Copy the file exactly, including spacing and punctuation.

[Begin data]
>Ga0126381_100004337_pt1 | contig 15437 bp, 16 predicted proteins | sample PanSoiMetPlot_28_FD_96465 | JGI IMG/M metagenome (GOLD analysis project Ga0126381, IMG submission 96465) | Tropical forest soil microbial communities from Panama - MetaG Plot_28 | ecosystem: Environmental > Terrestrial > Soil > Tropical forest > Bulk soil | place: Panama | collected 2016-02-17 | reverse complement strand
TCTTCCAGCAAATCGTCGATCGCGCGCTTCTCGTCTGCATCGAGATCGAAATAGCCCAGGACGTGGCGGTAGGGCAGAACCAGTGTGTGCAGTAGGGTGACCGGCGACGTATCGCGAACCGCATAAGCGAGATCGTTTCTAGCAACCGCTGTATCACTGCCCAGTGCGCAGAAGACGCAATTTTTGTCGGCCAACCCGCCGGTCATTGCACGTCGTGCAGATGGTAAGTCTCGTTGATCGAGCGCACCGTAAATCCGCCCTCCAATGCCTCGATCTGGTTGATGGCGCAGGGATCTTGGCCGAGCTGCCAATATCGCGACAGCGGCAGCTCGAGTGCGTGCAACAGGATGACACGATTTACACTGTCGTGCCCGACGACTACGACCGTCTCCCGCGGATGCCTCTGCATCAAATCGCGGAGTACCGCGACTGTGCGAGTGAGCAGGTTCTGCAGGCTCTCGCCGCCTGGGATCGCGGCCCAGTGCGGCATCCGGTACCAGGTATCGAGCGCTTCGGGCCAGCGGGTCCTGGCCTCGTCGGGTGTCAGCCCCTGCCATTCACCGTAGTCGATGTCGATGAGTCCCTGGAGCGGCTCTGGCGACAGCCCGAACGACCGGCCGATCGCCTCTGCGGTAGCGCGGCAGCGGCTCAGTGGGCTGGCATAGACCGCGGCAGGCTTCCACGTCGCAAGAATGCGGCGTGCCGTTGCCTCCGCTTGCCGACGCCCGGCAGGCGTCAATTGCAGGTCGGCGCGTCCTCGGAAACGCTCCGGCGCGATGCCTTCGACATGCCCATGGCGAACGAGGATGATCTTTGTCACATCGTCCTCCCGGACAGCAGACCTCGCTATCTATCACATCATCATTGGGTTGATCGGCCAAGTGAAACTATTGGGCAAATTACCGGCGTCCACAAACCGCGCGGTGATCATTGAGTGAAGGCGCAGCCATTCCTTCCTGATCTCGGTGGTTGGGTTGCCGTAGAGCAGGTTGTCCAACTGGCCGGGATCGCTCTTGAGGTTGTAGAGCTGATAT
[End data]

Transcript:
>Ga0126381_100004337_pt1 | contig 15437 bp, 16 predicted proteins | sample PanSoiMetPlot_28_FD_96465 | JGI IMG/M metagenome (GOLD analysis project Ga0126381, IMG submission 96465) | Tropical forest soil microbial communities from Panama - MetaG Plot_28 | ecosystem: Environmental > Terrestrial > Soil > Tropical forest > Bulk soil | place: Panama | collected 2016-02-17 | reverse complement strand
TCTTCCAGCAAATCGTCGATCGCGCGCTTCTCGTCTGCATCGAGATCGAAATAGCCCAGGACGTGGCGGTAGGGCAGAACCAGTGTGTGCAGTAGGGTGACCGGCGACGTATCGCGAACCGCATAAGCGAGATCGTTTCTAGCAACCGCTGTATCACTGCCCAGTGCGCAGAAGACGCAATTTTTGTCGGCCAACCCGCCGGTCATTGCACGTCGTGCAGATGGTAAGTCTCGTTGATCGAGCGCACCGTAAATCCGCCCTCCAATGCCTCGATCTGGTTGATGGCGCAGGGATCTTGGCCGAGCTGCCAATATCGCGACAGCGGCAGCTCGAGTGCGTGCAACAGGATGACACGATTTACACTGTCGTGCCCGACGACTACGACCGTCTCCCGCGGATGCCTCTGCATCAAATCGCGGAGTACCGCGACTGTGCGAGTGAGCAGGTTCTGCAGGCTCTCGCCGCCTGGGATCGCGGCCCAGTGCGGCATCCGGTACCAGGTATCGAGCGCTTCGGGCCAGCGGGTCCTGGCCTCGTCGGGTGTCAGCCCCTGCCATTCACCGTAGTCGATGTCGATGAGTCCCTGGAGCGGCTCTGGCGACAGCCCGAACGACCGGCCGATCGCCTCTGCGGTAGCGCGGCAGCGGCTCAGTGGGCTGGCATAGACCGCGGCAGGCTTCCACGTCGCAAGAATGCGGCGTGCCGTTGCCTCCGCTTGCCGACGCCCGGCAGGCGTCAATTGCAGGTCGGCGCGTCCTCGGAAACGCTCCGGCGCGATGCCTTCGACATGCCCATGGCGAACGAGGATGATCTTTGTCACATCGTCCTCCCGGACAGCAGACCTCGCTATCTATCACATCATCATTGGGTTGATCGGCCAAGTGAAACTATTGGGCAAATTACCGGCGTCCACAAACCGCGCGGTGATCATTGAGTGAAGGCGCAGCCATTCCTTCCTGATCTCGGTGGTTGGGTTGCCGTAGAGCAGGTTGTCCAACTGGCCGGGATCGCTCTTGAGGTTGTAGAGCTGATAT